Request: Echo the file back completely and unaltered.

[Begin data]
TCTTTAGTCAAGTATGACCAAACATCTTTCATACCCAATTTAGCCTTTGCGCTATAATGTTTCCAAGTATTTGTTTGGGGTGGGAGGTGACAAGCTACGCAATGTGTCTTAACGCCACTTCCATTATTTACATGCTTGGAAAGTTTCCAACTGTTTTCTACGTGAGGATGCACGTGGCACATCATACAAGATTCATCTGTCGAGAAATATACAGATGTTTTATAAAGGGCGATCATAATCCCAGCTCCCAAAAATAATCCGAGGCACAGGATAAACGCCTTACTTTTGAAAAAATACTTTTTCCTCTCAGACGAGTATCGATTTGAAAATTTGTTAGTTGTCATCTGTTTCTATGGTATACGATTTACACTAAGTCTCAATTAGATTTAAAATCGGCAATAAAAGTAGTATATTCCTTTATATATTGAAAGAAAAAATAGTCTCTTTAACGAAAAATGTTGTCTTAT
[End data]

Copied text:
TCTTTAGTCAAGTATGACCAAACATCTTTCATACCCAATTTAGCCTTTGCGCTATAATGTTTCCAAGTATTTGTTTGGGGTGGGAGGTGACAAGCTACGCAATGTGTCTTAACGCCACTTCCATTATTTACATGCTTGGAAAGTTTCCAACTGTTTTCTACGTGAGGATGCACGTGGCACATCATACAAGATTCATCTGTCGAGAAATATACAGATGTTTTATAAAGGGCGATCATAATCCCAGCTCCCAAAAATAATCCGAGGCACAGGATAAACGCCTTACTTTTGAAAAAATACTTTTTCCTCTCAGACGAGTATCGATTTGAAAATTTGTTAGTTGTCATCTGTTTCTATGGTATACGATTTACACTAAGTCTCAATTAGATTTAAAATCGGCAATAAAAGTAGTATATTCCTTTATATATTGAAAGAAAAAATAGTCTCTTTAACGAAAAATGTTGTCTTAT